The recently concluded 10th BRICS summit has taken place at an important conjuncture in history. Donald Trump has just shaken the Atlantic alliance that has been the pivot of its global hegemony. It has happened at a time when the American President, defying his administration, is reaching out to President Vladimir Putin of Russia.
More important, the deepening US-China trade conflict is now morphing to an all-out war by the US to foil China’s attempts to become a major industrial power through its “Made in China 2025” strategy. The Johannesburg Declaration of the BRICS was along the standard lines. China may have wanted a stronger statement against the US, but it is currently keeping its head low. India would have liked to build on the BRICS Xiamen declaration where Pakistani outfits like Jaish-e-Muhammad and Lashkar-e-Tayyeba were named in the joint declaration. But this time they were not, though the statement itself is quite strong against terrorism.
New Delhi has taken bilateral steps to shore up its position. (Reuters)
Support for Iran
The BRICS have extended support to the Joint Comprehensive Plan of Action (JCPOA) to deal with the Iran nuclear issue and in that sense backed Iran, over the US which has walked out of the deal. Likewise, it has reiterated the importance of the global trading order with WTO as its cornerstone. Over the years, the importance of BRICS as a representative of the leading emerging economies has only grown.
In 2014, in a signal of its seriousness in promoting the emerging country development agenda, the BRICS created the New Development or BRICS Bank patterned on the development banks like the World Bank and the Asian Development Bank.
In 2015, they created the BRICS Contingent Reserve Arrangement which is patterned on the International Monetary Fund.
There is no intention of challenging the World Bank, ADB or IMF, but the BRICS has signaled that it is not entirely satisfied with the way these American and Japanese dominated bodies function and is thus supplementing them.
In that sense, there is no intention to give the call for a new world order; merely an effort to extract the best terms from the existing one. India has been pressing for the setting up of a BRICS rating agency for some time because it believes that the methodologies of the existing western ones are flawed.
An expert group report on the issue submitted a report to the BRICS Business Council which, in turn, commended the issue to the BRICS Summit in its annual report.
In the current situation, the imperative for states like India is to be able to take advantage of the opportunities that open up and ensure that it does not become collateral casualty in the clash between big powers.
Modi’s participation at the summit in Johannesburg has taken place in the context of the theme of the summit which relates to Africa ( Reuters photo: South African Foreign Minister Lindiwe Sisulu assists Indian Prime Minister Narendra Modi to leave a handprint in clay )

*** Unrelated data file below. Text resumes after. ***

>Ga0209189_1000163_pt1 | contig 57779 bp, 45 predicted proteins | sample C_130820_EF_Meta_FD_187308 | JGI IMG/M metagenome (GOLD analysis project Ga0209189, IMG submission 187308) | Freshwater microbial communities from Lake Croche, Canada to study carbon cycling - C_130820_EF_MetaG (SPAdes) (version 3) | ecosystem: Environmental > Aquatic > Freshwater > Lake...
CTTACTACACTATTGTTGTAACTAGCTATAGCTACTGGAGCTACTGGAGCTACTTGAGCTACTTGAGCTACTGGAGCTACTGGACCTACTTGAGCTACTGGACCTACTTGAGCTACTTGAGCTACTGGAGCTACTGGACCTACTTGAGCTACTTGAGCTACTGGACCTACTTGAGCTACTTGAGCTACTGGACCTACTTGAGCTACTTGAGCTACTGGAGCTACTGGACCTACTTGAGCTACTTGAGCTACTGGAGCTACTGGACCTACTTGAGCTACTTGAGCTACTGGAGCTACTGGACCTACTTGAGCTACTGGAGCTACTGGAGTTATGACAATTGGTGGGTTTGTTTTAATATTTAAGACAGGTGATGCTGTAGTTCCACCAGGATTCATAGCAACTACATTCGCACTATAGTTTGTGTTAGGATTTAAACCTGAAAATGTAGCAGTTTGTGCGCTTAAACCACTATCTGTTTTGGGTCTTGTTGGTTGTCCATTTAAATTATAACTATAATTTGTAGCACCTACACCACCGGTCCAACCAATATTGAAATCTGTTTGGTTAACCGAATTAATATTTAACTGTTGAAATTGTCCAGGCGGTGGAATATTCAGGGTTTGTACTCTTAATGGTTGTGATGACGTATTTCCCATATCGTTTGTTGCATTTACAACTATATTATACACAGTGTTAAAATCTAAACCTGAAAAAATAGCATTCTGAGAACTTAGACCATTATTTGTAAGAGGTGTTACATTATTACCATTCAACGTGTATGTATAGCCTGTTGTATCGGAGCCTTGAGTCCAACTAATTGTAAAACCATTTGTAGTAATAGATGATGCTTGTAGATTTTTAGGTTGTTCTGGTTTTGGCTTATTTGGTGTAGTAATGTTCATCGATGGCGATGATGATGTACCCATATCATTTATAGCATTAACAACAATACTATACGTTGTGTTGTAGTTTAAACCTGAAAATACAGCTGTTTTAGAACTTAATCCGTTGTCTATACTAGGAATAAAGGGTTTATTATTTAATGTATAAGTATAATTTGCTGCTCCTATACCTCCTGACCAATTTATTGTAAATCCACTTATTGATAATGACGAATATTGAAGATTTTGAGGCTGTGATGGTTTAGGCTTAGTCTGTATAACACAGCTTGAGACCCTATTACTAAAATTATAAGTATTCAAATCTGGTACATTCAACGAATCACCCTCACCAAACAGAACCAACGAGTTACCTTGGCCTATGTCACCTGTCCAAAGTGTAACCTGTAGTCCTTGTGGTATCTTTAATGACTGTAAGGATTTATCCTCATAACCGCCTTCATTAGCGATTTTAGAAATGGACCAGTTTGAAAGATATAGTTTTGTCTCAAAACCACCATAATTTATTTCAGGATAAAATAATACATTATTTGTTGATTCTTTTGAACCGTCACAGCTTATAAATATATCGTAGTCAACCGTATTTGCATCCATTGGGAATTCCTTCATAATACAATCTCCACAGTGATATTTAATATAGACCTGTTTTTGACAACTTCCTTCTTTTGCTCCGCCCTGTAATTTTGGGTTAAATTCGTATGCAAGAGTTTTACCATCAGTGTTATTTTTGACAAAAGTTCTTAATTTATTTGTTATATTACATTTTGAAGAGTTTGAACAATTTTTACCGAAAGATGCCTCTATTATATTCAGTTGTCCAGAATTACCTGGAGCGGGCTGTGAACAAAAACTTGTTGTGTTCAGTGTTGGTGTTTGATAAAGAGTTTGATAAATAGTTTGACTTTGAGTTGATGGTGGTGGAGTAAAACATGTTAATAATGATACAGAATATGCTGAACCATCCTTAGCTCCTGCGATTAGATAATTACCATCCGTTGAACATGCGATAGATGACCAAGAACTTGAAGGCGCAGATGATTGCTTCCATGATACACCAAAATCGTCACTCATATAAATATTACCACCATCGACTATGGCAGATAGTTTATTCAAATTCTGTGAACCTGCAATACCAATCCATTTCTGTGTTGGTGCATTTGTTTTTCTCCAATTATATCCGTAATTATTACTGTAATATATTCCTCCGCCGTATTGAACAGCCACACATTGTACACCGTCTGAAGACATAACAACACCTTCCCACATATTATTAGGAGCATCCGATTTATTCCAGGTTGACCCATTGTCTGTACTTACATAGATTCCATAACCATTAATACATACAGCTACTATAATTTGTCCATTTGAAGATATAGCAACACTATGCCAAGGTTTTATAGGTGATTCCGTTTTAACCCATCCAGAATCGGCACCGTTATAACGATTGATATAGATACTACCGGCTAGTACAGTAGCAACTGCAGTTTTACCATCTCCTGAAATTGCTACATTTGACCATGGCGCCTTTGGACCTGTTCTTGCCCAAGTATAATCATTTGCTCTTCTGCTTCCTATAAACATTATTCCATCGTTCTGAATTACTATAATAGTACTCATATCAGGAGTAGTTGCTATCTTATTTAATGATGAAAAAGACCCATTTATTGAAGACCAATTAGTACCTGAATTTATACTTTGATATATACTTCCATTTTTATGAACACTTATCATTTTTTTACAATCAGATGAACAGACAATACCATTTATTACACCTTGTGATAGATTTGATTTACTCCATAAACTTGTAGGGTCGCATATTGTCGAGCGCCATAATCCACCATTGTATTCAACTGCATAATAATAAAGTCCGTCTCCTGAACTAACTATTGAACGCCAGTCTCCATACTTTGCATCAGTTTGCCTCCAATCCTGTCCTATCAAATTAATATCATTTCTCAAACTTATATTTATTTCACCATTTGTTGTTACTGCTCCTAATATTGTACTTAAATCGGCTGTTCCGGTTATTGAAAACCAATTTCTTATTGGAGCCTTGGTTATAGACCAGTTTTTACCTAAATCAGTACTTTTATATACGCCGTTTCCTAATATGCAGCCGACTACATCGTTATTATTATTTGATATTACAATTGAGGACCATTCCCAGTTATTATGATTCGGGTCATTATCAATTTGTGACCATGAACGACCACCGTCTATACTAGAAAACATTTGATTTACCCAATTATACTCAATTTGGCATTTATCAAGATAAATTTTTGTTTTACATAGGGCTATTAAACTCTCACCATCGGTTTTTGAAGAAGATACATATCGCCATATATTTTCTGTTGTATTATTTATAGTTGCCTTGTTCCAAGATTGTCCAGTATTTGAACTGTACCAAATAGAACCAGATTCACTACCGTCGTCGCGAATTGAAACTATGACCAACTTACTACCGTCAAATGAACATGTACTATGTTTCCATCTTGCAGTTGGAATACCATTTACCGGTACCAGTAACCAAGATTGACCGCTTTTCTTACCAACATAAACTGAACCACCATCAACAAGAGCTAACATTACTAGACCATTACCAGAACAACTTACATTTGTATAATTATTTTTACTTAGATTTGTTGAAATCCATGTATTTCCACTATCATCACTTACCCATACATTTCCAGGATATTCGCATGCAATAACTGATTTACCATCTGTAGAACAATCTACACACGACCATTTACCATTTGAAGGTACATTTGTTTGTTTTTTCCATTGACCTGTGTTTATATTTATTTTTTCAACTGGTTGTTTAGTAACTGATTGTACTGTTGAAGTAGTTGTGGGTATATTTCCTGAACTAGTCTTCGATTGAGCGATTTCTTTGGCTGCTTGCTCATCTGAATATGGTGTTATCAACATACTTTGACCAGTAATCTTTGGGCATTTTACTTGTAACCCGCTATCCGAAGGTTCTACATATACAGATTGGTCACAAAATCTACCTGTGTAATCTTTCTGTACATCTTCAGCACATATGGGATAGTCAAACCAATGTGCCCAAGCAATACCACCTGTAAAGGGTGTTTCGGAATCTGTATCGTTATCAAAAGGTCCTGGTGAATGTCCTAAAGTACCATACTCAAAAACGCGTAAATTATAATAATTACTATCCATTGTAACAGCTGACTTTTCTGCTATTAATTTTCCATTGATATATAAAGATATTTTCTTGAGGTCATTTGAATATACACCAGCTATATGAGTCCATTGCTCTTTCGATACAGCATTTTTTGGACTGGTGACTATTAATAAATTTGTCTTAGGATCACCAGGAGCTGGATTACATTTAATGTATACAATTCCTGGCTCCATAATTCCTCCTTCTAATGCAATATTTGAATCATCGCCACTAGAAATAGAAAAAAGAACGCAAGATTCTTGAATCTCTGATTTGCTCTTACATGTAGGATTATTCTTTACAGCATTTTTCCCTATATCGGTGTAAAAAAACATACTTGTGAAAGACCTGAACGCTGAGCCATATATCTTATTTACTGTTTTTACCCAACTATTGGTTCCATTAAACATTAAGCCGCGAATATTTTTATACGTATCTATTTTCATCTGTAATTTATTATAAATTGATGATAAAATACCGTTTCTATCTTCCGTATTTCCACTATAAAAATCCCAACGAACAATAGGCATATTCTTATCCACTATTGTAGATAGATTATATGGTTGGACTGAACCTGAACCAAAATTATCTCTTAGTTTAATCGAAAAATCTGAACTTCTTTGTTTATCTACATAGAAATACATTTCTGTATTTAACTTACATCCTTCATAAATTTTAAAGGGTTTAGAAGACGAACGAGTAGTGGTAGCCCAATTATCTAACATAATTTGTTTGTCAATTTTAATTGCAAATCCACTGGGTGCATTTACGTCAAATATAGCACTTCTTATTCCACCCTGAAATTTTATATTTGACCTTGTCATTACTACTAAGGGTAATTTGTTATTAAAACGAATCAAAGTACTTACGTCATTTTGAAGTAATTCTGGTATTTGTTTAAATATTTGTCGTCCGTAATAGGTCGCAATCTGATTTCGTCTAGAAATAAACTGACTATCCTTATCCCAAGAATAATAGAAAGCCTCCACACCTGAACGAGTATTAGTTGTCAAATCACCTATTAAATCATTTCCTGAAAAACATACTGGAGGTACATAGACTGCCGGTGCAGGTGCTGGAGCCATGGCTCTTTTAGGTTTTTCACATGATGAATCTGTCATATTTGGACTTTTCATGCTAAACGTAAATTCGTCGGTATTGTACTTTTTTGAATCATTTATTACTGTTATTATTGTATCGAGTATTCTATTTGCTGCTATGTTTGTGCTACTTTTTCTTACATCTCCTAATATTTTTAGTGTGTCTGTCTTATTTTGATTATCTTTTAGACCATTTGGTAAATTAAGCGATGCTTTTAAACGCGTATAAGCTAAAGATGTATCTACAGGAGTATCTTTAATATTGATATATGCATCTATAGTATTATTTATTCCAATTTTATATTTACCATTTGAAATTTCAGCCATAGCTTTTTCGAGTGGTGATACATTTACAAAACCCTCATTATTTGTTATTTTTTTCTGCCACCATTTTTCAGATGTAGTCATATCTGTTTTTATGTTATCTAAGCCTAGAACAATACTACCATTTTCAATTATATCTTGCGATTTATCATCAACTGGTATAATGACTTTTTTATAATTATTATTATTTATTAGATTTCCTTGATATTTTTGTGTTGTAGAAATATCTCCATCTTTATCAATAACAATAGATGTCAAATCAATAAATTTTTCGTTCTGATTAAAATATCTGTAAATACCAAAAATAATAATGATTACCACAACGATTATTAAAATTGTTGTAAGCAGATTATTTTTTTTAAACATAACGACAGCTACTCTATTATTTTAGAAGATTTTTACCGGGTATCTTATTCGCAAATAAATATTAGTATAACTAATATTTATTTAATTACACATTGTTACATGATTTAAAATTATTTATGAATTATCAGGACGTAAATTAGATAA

Strengthening the network of tier-2 powers through BRICS is an important step in anchoring its foreign policy.
In his remarks in the closed-door meeting of the leaders, Modi reaffirmed India’s commitment to multilateralism, international trade and a rule-based world. He also strongly pressed member-nations to move along what is called the Fourth Industrial Revolution (4IR) and called for an exchange of best practices in the area.
He said that the future would see a radical change in industrial production which would require high skills, but provide temporary employment.
New Delhi has taken bilateral steps as well to shore up its position. It has reached out to China in Wuhan and tamped down the needless tension that it had itself provoked in the years leading up to the Doklam crisis. It has also taken care to repair its fraying ties with Russia through the Sochi summit and its firm commitment not to be bullied by the Americans into breaking its time-tested arms transfer ties with Moscow. It is also making sure to keep its ties with the US on an even keel, as indicated by the coming ‘2+2’ talks scheduled in September.
For this reason, an important aspect of the Johannesburg summit were the bilateral meetings Modi had, especially the one with Chinese leader Xi Jinping and Russian Prime Minister Vladimir Putin. For Prime Minister Modi, going into elections next year, the focus has been to put across India as a major global economy which believes in win-win outcomes in the geopolitical conflict that is taking place between the US, China and Russia.
Modi’s participation at the summit in Johannesburg has taken place in the context of the theme of the summit which relates to Africa. Both India and China are wooing African nations and while Modi’s tour has taken him to Uganda and Rwanda, Xi Jinping visited Senegal, Rwanda, and Mauritius as well. China is Africa’s biggest trading partner and is making an additional push to enhance its relations.
Mail Today July 30, 2018